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Imagine that there’s a particular quality of attention that makes your heart sing. But you rarely experience it. When it does come your way, are you able to receive it graciously? Or do you greet it with a sarcastic ‘about time too’?
If so, be assured that you’re not alone!

Benjamin Zander, conductor of the Boston Philharmonic, was coaching Ondre, a student conductor, who had been eliciting some wonderful sounds from the professional orchestra. In this extract from an article on his website, Zander describes what happened.

One of the wind players (Fiona) spoke up after a few minutes of the admittedly extraordinarily powerful and expressive conducting of the Czech Philharmonic first horn player, Ondre.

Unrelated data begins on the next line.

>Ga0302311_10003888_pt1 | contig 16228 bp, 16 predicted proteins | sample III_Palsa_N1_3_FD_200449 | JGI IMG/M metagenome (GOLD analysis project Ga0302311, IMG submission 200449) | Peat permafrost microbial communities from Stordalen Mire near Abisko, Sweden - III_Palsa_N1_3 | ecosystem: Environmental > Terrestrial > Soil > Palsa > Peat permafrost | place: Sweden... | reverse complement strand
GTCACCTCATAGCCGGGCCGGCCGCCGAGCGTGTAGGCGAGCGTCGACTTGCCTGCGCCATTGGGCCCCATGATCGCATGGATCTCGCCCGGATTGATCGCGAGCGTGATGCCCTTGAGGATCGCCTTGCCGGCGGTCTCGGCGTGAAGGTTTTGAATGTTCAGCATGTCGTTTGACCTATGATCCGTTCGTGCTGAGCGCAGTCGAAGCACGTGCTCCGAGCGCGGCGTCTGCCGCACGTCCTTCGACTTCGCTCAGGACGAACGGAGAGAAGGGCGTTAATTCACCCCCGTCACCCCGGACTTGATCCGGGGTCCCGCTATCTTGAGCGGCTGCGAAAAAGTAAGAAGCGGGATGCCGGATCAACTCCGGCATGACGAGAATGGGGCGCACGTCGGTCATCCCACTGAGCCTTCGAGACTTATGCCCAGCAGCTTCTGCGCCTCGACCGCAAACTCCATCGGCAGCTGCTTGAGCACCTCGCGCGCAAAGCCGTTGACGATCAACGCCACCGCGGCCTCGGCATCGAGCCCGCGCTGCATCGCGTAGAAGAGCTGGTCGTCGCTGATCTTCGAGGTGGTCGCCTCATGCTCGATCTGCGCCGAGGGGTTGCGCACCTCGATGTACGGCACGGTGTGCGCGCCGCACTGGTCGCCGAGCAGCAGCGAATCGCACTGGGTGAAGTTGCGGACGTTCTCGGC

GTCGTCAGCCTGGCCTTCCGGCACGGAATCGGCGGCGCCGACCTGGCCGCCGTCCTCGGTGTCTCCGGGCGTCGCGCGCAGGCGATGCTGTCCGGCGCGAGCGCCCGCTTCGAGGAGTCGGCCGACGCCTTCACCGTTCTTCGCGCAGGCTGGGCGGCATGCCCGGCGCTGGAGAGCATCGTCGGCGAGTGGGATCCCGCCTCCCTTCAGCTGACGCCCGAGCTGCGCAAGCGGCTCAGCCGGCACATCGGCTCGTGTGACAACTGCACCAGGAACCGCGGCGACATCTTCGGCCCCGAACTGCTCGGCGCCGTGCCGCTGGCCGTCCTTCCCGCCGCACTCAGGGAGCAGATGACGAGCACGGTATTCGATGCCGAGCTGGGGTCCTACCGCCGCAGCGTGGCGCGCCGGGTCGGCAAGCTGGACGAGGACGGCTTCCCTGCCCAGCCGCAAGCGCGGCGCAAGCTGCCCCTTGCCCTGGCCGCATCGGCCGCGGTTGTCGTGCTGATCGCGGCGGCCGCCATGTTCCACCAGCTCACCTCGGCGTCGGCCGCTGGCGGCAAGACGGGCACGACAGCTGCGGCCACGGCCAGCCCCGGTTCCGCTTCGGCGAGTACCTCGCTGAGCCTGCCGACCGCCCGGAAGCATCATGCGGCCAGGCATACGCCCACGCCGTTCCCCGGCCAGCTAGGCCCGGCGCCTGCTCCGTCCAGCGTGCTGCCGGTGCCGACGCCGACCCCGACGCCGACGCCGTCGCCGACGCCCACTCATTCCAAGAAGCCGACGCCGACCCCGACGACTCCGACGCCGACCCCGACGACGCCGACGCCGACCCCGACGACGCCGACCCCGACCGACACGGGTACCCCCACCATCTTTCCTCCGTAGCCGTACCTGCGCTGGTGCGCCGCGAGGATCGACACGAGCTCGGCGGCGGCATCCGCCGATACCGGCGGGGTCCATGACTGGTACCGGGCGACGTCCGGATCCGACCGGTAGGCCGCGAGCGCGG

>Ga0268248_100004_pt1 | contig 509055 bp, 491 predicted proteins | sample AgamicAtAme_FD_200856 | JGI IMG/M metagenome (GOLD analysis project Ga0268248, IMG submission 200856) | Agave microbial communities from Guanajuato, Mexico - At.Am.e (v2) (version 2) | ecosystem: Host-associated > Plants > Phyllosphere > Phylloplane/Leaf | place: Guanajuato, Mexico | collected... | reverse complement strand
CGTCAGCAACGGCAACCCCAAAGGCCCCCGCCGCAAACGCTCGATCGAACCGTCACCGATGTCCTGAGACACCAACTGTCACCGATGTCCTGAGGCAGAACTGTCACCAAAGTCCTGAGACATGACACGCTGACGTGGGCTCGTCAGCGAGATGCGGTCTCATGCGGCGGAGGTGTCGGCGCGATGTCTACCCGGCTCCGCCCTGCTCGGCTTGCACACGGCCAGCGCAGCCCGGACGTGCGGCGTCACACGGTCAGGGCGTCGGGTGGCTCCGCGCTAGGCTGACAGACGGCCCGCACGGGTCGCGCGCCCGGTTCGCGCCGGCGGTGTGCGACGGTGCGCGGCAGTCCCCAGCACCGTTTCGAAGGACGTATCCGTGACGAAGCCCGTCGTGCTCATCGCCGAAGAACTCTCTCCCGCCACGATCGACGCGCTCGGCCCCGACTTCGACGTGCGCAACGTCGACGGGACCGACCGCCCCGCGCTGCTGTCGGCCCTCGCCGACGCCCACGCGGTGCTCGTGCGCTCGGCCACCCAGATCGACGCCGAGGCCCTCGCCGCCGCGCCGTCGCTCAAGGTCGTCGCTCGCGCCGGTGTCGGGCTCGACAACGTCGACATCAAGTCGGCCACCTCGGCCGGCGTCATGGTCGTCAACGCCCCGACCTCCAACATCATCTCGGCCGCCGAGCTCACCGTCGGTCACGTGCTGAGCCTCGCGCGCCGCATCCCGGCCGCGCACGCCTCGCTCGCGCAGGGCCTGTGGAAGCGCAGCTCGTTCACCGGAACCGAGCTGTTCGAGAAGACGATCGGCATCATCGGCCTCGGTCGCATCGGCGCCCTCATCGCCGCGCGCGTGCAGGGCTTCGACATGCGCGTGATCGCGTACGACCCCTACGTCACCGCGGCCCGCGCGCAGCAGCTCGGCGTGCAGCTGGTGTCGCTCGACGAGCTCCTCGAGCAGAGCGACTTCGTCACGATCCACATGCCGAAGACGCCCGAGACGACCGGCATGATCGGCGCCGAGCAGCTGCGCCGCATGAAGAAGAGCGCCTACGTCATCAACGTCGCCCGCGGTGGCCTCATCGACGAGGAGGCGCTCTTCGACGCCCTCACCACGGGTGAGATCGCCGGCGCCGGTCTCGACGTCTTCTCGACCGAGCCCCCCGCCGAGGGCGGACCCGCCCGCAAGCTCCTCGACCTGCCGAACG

Taking on for a forgetful moment, the slightly abrasive tone orchestra players often use when addressing conductors, particularly young conductors, Fiona said ‘this is the first time one of the conductors has paid any attention at all to us wind players.’

A few moments later, I stopped the orchestra and asked Fiona to kindly rephrase that in such a way that it didn’t demolish the morale of all the other conductors who had preceded Ondre.

She obliged in the sweetest possible tone by saying ‘you know, it makes such a difference for us wind players back here when the conductor gives us as much attention as the strings.’

If you were Ondre, wouldn’t you have preferred to hear the feedback expressed that way?


Delving into Nonviolent Communication

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